Three new images were recently added to the "Chandra X-ray Observatory" set on the Smithsonian Flickr Commons stream. Below, Kim Kowal Arcand, from the Education & Public Outreach group for the Chandra X-ray Observatory, explains the origins of these images. As noted on the Chandra site, the "flight operations, mission planning, data processing and user support for the Chandra mission are carried out by the Chandra X-ray Center at the Smithsonian Astrophysical Observatory (SAO) in Cambridge, Massachusetts." The Chandra X-ray Center is part of a NASA initiative to make its space programs more efficient by encouraging expert teams located outside NASA centers to assume expanded responsibilities.The three new images recently added to the "Chandra X-ray Observatory" set on the Smithsonian Flickr Commons.
When the Universe came into existence about 14 billion years ago, the only elements were hydrogen, helium, and traces of lithium, beryllium, and boron. The heavier elements did not yet exist. Heavy elements are produced by nucleosynthesis--the fusion of nuclei deep within the cores of stars. At some point in time, the first stars were formed, and within their cores the fusion process created heavier and heavier elements; the most massive stars produced nuclei as heavy as iron. When the stars used up their nuclear fuel, they started to evolve.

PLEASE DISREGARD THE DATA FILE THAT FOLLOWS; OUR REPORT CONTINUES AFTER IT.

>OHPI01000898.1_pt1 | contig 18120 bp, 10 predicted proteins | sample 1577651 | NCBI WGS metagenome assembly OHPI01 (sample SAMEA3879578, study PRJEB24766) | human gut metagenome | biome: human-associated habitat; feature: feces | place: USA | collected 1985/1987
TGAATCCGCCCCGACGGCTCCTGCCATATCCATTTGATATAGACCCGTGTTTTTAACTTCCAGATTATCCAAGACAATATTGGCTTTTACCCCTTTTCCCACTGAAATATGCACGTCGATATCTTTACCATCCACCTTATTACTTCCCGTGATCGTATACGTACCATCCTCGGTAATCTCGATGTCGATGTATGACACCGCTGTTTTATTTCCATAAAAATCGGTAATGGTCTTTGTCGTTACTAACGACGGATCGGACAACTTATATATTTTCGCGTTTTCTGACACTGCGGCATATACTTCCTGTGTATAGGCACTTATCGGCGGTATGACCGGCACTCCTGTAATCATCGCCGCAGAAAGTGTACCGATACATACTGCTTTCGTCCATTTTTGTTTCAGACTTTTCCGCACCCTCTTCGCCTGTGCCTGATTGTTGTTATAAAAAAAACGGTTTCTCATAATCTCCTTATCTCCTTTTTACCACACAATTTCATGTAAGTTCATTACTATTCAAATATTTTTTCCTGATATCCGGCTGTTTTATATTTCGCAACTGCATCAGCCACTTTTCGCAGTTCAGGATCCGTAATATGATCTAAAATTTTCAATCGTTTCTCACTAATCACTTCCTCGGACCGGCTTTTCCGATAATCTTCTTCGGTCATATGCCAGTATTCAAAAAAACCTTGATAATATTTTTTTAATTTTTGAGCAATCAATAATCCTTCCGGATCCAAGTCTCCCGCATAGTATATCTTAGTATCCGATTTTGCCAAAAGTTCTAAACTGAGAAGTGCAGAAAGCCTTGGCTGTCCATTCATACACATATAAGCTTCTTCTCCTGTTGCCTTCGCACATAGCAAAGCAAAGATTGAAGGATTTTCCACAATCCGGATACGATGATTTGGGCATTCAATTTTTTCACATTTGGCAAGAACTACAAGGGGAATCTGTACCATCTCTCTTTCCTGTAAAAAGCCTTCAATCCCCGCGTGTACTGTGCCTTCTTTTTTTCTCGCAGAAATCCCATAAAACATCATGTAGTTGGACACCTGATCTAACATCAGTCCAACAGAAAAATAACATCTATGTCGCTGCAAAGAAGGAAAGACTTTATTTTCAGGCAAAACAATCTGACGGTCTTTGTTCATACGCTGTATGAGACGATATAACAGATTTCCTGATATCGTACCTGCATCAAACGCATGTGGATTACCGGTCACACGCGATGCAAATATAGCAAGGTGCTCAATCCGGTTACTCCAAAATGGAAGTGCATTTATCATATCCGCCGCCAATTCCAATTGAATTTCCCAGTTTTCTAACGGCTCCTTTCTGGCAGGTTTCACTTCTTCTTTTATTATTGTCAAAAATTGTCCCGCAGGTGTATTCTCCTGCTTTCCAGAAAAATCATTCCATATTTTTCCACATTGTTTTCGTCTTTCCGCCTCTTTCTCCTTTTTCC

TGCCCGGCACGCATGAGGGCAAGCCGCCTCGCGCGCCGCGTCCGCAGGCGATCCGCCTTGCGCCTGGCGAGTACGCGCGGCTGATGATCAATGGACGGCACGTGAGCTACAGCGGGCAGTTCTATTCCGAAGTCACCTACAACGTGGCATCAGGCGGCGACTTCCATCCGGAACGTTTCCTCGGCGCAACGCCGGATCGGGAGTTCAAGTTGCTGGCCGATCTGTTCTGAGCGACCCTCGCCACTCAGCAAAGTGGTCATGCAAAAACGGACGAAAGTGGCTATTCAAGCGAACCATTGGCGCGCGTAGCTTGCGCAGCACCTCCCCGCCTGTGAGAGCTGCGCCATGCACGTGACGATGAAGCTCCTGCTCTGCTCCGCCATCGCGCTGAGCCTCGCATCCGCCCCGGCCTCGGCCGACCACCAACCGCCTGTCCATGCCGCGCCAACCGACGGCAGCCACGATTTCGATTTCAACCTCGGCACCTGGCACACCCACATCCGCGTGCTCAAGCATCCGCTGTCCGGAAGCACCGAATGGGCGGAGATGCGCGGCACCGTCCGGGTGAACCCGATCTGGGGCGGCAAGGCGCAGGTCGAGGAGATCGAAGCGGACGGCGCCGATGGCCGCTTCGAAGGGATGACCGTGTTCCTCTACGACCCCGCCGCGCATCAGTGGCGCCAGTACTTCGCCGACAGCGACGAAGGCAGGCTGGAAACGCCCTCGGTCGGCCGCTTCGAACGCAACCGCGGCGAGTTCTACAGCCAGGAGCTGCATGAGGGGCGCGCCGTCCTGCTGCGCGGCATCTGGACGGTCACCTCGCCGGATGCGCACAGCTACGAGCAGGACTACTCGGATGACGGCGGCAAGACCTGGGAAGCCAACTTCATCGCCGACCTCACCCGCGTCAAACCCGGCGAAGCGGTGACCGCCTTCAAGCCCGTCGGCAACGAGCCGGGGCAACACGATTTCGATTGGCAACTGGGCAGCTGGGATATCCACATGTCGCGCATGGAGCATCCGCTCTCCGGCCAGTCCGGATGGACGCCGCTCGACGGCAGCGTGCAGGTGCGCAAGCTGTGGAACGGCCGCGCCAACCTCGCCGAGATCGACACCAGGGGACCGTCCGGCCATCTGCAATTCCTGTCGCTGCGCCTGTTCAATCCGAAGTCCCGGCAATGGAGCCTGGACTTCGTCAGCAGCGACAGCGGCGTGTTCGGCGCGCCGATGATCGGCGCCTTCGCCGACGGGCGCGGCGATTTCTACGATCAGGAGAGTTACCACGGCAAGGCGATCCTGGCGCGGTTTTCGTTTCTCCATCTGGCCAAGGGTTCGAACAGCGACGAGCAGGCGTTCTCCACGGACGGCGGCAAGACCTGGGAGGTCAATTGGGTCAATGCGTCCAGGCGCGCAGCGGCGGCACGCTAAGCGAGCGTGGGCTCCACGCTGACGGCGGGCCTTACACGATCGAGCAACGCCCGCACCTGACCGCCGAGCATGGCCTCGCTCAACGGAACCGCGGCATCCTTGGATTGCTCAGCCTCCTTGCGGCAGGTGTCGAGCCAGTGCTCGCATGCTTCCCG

The evolutionary processes of stars depend upon their initial mass. Mid-sized stars eject planetary nebulae, leaving a white dwarf core remnant. More massive stars explode as supernovae, leaving neutron stars or black holes at the centers of the supernovae remnants. The elements that were created within the cores of the first stars were ejected into space where they intermingled with the surrounding interstellar medium. This medium--the gas and dust between the stars--provides the raw material for the formation of new generations of stars. Eventually, these elements became incorporated into large clouds of gas and dust that condensed and formed protostars. And so the cycle of stellar formation (see 30 Doradus) and destruction (see RCW 86 and G350.1+0.3) continues--each new generation further enriching the interstellar medium with heavy elements that become incorporated into the next generation. We are just beginning to understand stellar formation and destruction--and how the Sun, Solar System and life on Earth are connected to this never-ending cycle.
For a more complete picture of this journey, visit the Chandra X-ray Observatory's Field Guide to X-ray Astronomy: Stellar Evolution.